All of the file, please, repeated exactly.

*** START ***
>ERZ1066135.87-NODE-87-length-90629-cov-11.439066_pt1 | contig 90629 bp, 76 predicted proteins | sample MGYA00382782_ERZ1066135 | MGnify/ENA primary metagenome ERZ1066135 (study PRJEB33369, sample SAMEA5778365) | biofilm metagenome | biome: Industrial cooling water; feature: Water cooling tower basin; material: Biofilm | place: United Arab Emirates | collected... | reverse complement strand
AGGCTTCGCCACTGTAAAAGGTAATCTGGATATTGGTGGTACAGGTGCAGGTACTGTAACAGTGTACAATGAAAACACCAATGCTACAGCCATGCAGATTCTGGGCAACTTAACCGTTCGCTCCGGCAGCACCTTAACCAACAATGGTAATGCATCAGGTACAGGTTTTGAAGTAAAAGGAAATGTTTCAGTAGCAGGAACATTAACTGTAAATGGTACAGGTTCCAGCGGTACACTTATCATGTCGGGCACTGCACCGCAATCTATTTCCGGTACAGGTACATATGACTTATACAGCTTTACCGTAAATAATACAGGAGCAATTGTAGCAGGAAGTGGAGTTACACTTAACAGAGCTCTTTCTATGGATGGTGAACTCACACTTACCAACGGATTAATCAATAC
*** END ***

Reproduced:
>ERZ1066135.87-NODE-87-length-90629-cov-11.439066_pt1 | contig 90629 bp, 76 predicted proteins | sample MGYA00382782_ERZ1066135 | MGnify/ENA primary metagenome ERZ1066135 (study PRJEB33369, sample SAMEA5778365) | biofilm metagenome | biome: Industrial cooling water; feature: Water cooling tower basin; material: Biofilm | place: United Arab Emirates | collected... | reverse complement strand
AGGCTTCGCCACTGTAAAAGGTAATCTGGATATTGGTGGTACAGGTGCAGGTACTGTAACAGTGTACAATGAAAACACCAATGCTACAGCCATGCAGATTCTGGGCAACTTAACCGTTCGCTCCGGCAGCACCTTAACCAACAATGGTAATGCATCAGGTACAGGTTTTGAAGTAAAAGGAAATGTTTCAGTAGCAGGAACATTAACTGTAAATGGTACAGGTTCCAGCGGTACACTTATCATGTCGGGCACTGCACCGCAATCTATTTCCGGTACAGGTACATATGACTTATACAGCTTTACCGTAAATAATACAGGAGCAATTGTAGCAGGAAGTGGAGTTACACTTAACAGAGCTCTTTCTATGGATGGTGAACTCACACTTACCAACGGATTAATCAATAC